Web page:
After coming off of their world tour, Underoath had every right to be exhausted and dread more interviews. This was not the case, however, and the band willingly lent the down-to-earth Christopher Dudley, keyboardist, to Driven Far Off to answer our questions. Fans from across the country were also able to submit their questions, and Christopher graciously answered a few of them at Pipeline Cafe in Honolulu, HI.
Huge thanks to Chelsi Schriver and Christopher Dudley for setting up this interview!
– How did you guys find eachother and decide to start a band?
C: In a nutshell, we were all friends from being really young. We met each other at different local shows and decided we wanted to get together, but a lot of that was different guys. We’ve gone through a lot of member changes and stuff in the past…quite a few years, but that was about 10 years ago.
– How did the band find the name Underoath?
C: Well, the guy who thought of it was a guy who was never actually on an Underoath record. He was in the band for 8 months right when we first started. I know it came from the Bible somewhere, but no clue where. He’d be the one to ask, but I don’t think anybody knows where he is–he’s off like living in the woods somewhere. He kind of went nuts [laughs].
– How does Lost in the Sound of Separation differ from your previous records?
C: Better, and more fun. The songs are better, so in turn they are more fun to play.
– What is the underlying message of the album?
C: I don’t know if I’d say there is one message per say. A big thing with us is like, Spencer’s lyrics are really personal to him and we try as best as we can to be really honest about what we write about and not try to write a song about something just to write a song about it. Everything that is on our record is something we’ve gone through or something Spencer’s gone through, and I think the main focus of all of that is: look, we are all people and we all go through crappy times, but with us being a Christian band we are all really adamant about being like, look, this sucks, life sucks sometimes, but God is always there and no matter how bad it gets it can always be worse. Like, there is always–a cheesy saying–a light at the end of the tunnel.
– What is the process for writing the music and lyrics?
C: It’s different for every song. Sometimes Tim will come to the table with the guitar part and then be like, “let’s try and do something along this line.” Sometimes Spencer will come and be like, “yeah, I was thinking we should have something that sounds like this,” and just kind of like mouth it. Like today when were sound-checking and we were just riffing around, just all together messing around and stuff, and every song has a different story and a different way it came about. Different songs start with different people in it, but usually by the end of it it ends with all of us in a room like riffing on it trying to make it as good as possible. It usually just ends with all of us jamming.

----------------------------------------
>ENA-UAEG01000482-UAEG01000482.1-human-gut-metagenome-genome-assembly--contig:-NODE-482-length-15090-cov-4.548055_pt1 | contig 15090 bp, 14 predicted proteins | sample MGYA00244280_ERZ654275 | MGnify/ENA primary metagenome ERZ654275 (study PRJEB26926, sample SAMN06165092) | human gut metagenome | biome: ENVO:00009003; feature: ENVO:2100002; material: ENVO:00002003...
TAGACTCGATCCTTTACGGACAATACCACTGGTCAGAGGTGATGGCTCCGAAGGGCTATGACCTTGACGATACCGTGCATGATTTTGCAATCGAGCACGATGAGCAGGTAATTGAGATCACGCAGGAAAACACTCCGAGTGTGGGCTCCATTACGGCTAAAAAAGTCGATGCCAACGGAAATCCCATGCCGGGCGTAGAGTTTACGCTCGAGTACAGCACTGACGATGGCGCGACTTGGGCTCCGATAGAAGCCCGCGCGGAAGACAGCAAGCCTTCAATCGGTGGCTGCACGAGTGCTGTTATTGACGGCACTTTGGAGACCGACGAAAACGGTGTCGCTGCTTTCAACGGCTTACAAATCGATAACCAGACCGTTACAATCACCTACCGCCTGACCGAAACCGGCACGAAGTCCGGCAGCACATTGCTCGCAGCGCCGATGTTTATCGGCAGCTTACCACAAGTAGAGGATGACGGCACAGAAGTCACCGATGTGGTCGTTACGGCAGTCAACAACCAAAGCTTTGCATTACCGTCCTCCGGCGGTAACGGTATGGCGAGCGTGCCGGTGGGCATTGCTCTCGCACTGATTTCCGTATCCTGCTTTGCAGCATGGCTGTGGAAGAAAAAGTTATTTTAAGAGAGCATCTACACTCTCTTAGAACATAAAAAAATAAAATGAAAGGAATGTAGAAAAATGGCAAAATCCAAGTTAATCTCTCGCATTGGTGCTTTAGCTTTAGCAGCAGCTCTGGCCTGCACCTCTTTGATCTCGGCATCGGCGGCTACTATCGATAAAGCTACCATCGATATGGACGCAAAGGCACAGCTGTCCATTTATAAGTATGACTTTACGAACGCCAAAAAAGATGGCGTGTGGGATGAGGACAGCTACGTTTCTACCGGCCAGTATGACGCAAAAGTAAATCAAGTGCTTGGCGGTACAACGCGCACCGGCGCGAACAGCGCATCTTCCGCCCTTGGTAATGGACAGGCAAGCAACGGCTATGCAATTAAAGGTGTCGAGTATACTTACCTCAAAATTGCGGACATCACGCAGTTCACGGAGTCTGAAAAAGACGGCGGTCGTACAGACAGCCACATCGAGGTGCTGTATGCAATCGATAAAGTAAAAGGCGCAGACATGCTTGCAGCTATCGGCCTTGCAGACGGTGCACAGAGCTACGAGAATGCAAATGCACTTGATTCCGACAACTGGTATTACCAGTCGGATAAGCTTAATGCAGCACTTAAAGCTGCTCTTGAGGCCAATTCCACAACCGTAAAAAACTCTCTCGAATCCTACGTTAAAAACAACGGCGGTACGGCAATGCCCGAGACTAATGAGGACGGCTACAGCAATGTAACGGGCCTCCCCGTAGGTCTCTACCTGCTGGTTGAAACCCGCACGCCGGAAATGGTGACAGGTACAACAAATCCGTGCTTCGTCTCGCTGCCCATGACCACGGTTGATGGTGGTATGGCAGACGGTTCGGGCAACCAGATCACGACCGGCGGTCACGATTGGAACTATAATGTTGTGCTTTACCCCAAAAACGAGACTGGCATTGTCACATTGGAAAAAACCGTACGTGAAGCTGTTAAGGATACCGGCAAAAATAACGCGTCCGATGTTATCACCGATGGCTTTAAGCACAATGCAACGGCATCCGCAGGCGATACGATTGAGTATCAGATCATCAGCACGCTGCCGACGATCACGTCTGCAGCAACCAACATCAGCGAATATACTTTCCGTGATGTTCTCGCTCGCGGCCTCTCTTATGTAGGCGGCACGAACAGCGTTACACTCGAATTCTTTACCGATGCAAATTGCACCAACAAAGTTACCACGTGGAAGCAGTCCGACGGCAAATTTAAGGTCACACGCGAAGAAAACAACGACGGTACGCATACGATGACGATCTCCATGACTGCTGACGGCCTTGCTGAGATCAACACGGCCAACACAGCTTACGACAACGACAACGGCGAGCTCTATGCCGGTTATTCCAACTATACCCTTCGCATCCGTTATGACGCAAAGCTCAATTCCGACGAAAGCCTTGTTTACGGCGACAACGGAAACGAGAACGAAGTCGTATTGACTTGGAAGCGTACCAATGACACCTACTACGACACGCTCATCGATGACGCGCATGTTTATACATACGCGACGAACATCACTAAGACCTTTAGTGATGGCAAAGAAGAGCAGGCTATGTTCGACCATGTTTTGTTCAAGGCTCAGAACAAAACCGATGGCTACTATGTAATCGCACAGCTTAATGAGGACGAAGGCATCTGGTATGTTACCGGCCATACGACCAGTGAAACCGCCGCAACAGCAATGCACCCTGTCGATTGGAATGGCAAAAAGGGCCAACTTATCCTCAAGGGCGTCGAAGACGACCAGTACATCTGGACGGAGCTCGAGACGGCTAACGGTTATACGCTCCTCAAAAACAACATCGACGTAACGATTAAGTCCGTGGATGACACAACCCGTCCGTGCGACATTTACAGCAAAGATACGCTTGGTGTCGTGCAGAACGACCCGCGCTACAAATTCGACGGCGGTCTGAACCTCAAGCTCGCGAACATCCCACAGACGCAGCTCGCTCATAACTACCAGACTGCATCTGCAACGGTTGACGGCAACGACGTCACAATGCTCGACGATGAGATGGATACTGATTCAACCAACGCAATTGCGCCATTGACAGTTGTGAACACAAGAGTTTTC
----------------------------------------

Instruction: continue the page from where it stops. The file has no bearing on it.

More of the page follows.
– Who have been your greatest influences?
C: For us there are a few bands that we all are able to agree on that once we heard that band we knew that we weren’t going to see music the same way again. Radiohead is a really big band for us, At the Drive-In was a band that when all of us heard it we knew things had changed, and Refused. As far as all of us collectively those are probably the only few that we can agree on. It really runs the gamut as far as all of us goes. Aaron listens to Keith Urban, Tim listens to Iron and Wine, James listens to Tom Petty and Bruce Springsteen, and I listen to Imogen Heap, Guns N’ Roses and Creedence Clearwater.
– Does Solid State control most of your music or–
C: –none. That’s probably the biggest thing why we decided to resign with them, because a lot of major labels give you a lot of money and you get a lot of stuff but at the end of the day they have control over whether they are going to put out what you write or not. There’s a certain band that I talked to who is on a major label and they wrote an entire record and were really really stoked on it, and gave it to their label and their label said, “no, go write another one.” That’s just ridiculous. Solid state has, for a really really long time, been comfortable with saying, “who do you want to record with, where do u want to record, give us the record when you are done.” Most labels, while you are recording, will be like, “send us a song, send us three songs to see where its going,” and with Tooth and Nail we will straight up be like, “no, you’re not getting anything until we are done with it,” and they are fine with that. Which is really important to us because we just really want to focus on doing what we are doing and after everything is done show it to someone.
– For first time listeners of Underoath, what song would you suggest they listen to and why?
C: I’d have to say Returning Empty Handed; it’s a song off of Define the Great Line. There are a lot of songs I would want them to listen to more, but I think that’s the song that encompasses what we do the most. There are a lot better songs but I don’t think there are any better songs to completely sum up what we do.
– What is the story behind Underoath’s documentaries, like Survive, Kaleidoscope?
C: Two years ago we came to our label and were like, “hey, we want to put out an actual documentary,” like we wanted to have a film crew follow our tour, and pretty much document what it’s like on tour. Tour is awesome but a lot of times its not–there are hard times and stuff–and we really wanted to have something that was shot from a 3rd party perspective of the entire tour to show what it’s really like.
– A lot of members have come and gone in the band. Was it difficult to adjust each time someone left?
C: I think it depends on who you are talking about. We haven’t gone through a member change in almost five years now. Some guys were harder than others, some guys came out of the blue and said, “hey, I’m going to be leaving;” others were asked to leave; so with every dude it was a different story. But I think all those things led up to where we are now and I think that’s a really important thing and I think the six of us are supposed to be here. I think every person that left was supposed to leave and we feel really comfortable with that.